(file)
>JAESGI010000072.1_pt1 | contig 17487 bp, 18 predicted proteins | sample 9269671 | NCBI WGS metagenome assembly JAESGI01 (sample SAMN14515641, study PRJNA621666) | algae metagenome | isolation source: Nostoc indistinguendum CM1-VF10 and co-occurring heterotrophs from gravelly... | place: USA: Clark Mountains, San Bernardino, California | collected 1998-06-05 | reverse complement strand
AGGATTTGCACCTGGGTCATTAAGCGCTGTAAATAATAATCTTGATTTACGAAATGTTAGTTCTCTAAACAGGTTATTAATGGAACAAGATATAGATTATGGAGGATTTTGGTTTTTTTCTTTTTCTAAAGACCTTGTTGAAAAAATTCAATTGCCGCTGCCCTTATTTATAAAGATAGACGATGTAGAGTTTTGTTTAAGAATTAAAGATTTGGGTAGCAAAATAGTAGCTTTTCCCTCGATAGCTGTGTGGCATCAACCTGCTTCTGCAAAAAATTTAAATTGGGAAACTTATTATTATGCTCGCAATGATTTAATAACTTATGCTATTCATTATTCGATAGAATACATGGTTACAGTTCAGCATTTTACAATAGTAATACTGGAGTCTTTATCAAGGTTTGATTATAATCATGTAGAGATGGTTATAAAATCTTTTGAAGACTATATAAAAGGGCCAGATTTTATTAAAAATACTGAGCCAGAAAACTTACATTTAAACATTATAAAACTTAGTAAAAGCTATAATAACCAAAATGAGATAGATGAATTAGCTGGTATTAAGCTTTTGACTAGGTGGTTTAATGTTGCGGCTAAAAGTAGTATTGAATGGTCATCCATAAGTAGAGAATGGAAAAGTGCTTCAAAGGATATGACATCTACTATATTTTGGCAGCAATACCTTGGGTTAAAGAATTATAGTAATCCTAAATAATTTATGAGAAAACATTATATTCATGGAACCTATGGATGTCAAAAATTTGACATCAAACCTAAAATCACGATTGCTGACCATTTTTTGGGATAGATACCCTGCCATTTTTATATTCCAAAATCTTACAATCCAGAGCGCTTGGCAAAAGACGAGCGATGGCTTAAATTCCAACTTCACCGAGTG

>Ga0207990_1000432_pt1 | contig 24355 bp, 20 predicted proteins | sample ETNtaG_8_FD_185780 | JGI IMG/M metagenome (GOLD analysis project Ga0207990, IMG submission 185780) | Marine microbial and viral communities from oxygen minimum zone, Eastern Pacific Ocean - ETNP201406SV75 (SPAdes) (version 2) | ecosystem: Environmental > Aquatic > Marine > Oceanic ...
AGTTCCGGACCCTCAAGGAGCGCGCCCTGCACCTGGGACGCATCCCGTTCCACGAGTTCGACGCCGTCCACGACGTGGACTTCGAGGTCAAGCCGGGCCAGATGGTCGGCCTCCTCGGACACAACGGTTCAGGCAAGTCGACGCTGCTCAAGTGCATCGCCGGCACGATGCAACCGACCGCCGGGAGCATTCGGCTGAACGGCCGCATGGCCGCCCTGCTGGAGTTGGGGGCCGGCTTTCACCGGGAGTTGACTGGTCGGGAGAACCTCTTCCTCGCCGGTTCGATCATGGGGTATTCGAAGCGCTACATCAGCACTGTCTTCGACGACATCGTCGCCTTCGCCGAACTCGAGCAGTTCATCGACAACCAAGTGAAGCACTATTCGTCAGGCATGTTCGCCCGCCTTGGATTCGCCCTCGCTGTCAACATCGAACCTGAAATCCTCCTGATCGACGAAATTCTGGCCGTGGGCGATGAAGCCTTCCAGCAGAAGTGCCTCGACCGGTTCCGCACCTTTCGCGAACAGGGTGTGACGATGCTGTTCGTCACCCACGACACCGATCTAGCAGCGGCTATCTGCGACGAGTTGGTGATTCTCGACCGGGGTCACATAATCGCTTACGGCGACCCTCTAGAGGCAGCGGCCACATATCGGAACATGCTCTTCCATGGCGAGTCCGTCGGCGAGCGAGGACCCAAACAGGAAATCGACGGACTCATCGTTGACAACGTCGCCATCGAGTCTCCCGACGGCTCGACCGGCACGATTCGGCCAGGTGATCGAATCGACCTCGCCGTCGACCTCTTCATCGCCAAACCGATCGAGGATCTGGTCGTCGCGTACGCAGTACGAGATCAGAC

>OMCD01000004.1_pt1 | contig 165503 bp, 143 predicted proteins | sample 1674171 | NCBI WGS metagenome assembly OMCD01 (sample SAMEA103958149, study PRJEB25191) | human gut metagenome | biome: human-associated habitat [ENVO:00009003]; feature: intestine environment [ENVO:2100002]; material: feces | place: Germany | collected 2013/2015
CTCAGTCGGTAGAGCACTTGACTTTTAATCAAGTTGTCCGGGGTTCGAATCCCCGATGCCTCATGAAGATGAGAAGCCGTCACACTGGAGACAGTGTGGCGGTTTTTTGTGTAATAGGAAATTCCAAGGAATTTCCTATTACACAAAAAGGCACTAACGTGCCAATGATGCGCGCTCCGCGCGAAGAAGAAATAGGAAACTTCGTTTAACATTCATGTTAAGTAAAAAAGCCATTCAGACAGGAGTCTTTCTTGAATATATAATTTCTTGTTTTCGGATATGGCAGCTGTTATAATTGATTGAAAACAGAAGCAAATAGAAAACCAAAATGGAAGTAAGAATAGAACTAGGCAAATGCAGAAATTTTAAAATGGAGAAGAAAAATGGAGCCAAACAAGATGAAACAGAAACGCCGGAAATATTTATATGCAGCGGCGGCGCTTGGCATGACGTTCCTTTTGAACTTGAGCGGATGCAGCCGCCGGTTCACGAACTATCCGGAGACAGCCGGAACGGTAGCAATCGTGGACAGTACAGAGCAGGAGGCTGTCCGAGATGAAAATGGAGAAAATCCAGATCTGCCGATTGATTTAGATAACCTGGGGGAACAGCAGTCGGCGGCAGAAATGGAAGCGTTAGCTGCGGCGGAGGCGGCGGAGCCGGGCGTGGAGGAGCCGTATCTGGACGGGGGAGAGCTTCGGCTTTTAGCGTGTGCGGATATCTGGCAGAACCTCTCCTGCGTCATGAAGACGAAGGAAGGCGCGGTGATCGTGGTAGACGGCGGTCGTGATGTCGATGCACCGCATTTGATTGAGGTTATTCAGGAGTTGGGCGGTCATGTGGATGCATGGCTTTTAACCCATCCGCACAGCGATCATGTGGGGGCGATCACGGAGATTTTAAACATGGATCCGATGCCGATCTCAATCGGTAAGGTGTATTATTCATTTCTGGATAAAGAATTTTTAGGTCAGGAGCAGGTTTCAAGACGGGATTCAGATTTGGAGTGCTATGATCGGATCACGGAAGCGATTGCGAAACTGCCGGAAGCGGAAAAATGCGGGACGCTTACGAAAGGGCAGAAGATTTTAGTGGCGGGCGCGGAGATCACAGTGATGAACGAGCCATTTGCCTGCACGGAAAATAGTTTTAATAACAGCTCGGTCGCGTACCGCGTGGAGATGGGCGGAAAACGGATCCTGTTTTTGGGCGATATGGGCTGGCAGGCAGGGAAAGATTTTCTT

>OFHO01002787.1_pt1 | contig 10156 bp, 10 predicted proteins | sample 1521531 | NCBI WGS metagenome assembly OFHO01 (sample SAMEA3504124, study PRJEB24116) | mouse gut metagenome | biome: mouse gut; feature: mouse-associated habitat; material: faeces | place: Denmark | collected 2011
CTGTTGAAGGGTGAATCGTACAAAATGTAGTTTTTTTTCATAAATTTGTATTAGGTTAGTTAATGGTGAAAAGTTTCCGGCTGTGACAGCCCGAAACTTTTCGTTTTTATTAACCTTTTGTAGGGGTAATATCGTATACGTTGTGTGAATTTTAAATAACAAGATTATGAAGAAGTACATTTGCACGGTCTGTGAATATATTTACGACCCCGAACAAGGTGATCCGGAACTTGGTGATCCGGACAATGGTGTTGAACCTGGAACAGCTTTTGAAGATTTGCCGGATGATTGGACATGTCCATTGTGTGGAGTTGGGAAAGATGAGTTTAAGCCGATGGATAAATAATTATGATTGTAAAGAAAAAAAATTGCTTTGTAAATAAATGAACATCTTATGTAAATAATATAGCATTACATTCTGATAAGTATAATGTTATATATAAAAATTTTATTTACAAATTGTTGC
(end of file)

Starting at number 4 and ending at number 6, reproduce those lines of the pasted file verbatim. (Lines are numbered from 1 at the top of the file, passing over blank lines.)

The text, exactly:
AGTTCCGGACCCTCAAGGAGCGCGCCCTGCACCTGGGACGCATCCCGTTCCACGAGTTCGACGCCGTCCACGACGTGGACTTCGAGGTCAAGCCGGGCCAGATGGTCGGCCTCCTCGGACACAACGGTTCAGGCAAGTCGACGCTGCTCAAGTGCATCGCCGGCACGATGCAACCGACCGCCGGGAGCATTCGGCTGAACGGCCGCATGGCCGCCCTGCTGGAGTTGGGGGCCGGCTTTCACCGGGAGTTGACTGGTCGGGAGAACCTCTTCCTCGCCGGTTCGATCATGGGGTATTCGAAGCGCTACATCAGCACTGTCTTCGACGACATCGTCGCCTTCGCCGAACTCGAGCAGTTCATCGACAACCAAGTGAAGCACTATTCGTCAGGCATGTTCGCCCGCCTTGGATTCGCCCTCGCTGTCAACATCGAACCTGAAATCCTCCTGATCGACGAAATTCTGGCCGTGGGCGATGAAGCCTTCCAGCAGAAGTGCCTCGACCGGTTCCGCACCTTTCGCGAACAGGGTGTGACGATGCTGTTCGTCACCCACGACACCGATCTAGCAGCGGCTATCTGCGACGAGTTGGTGATTCTCGACCGGGGTCACATAATCGCTTACGGCGACCCTCTAGAGGCAGCGGCCACATATCGGAACATGCTCTTCCATGGCGAGTCCGTCGGCGAGCGAGGACCCAAACAGGAAATCGACGGACTCATCGTTGACAACGTCGCCATCGAGTCTCCCGACGGCTCGACCGGCACGATTCGGCCAGGTGATCGAATCGACCTCGCCGTCGACCTCTTCATCGCCAAACCGATCGAGGATCTGGTCGTCGCGTACGCAGTACGAGATCAGAC

>OMCD01000004.1_pt1 | contig 165503 bp, 143 predicted proteins | sample 1674171 | NCBI WGS metagenome assembly OMCD01 (sample SAMEA103958149, study PRJEB25191) | human gut metagenome | biome: human-associated habitat [ENVO:00009003]; feature: intestine environment [ENVO:2100002]; material: feces | place: Germany | collected 2013/2015
CTCAGTCGGTAGAGCACTTGACTTTTAATCAAGTTGTCCGGGGTTCGAATCCCCGATGCCTCATGAAGATGAGAAGCCGTCACACTGGAGACAGTGTGGCGGTTTTTTGTGTAATAGGAAATTCCAAGGAATTTCCTATTACACAAAAAGGCACTAACGTGCCAATGATGCGCGCTCCGCGCGAAGAAGAAATAGGAAACTTCGTTTAACATTCATGTTAAGTAAAAAAGCCATTCAGACAGGAGTCTTTCTTGAATATATAATTTCTTGTTTTCGGATATGGCAGCTGTTATAATTGATTGAAAACAGAAGCAAATAGAAAACCAAAATGGAAGTAAGAATAGAACTAGGCAAATGCAGAAATTTTAAAATGGAGAAGAAAAATGGAGCCAAACAAGATGAAACAGAAACGCCGGAAATATTTATATGCAGCGGCGGCGCTTGGCATGACGTTCCTTTTGAACTTGAGCGGATGCAGCCGCCGGTTCACGAACTATCCGGAGACAGCCGGAACGGTAGCAATCGTGGACAGTACAGAGCAGGAGGCTGTCCGAGATGAAAATGGAGAAAATCCAGATCTGCCGATTGATTTAGATAACCTGGGGGAACAGCAGTCGGCGGCAGAAATGGAAGCGTTAGCTGCGGCGGAGGCGGCGGAGCCGGGCGTGGAGGAGCCGTATCTGGACGGGGGAGAGCTTCGGCTTTTAGCGTGTGCGGATATCTGGCAGAACCTCTCCTGCGTCATGAAGACGAAGGAAGGCGCGGTGATCGTGGTAGACGGCGGTCGTGATGTCGATGCACCGCATTTGATTGAGGTTATTCAGGAGTTGGGCGGTCATGTGGATGCATGGCTTTTAACCCATCCGCACAGCGATCATGTGGGGGCGATCACGGAGATTTTAAACATGGATCCGATGCCGATCTCAATCGGTAAGGTGTATTATTCATTTCTGGATAAAGAATTTTTAGGTCAGGAGCAGGTTTCAAGACGGGATTCAGATTTGGAGTGCTATGATCGGATCACGGAAGCGATTGCGAAACTGCCGGAAGCGGAAAAATGCGGGACGCTTACGAAAGGGCAGAAGATTTTAGTGGCGGGCGCGGAGATCACAGTGATGAACGAGCCATTTGCCTGCACGGAAAATAGTTTTAATAACAGCTCGGTCGCGTACCGCGTGGAGATGGGCGGAAAACGGATCCTGTTTTTGGGCGATATGGGCTGGCAGGCAGGGAAAGATTTTCTT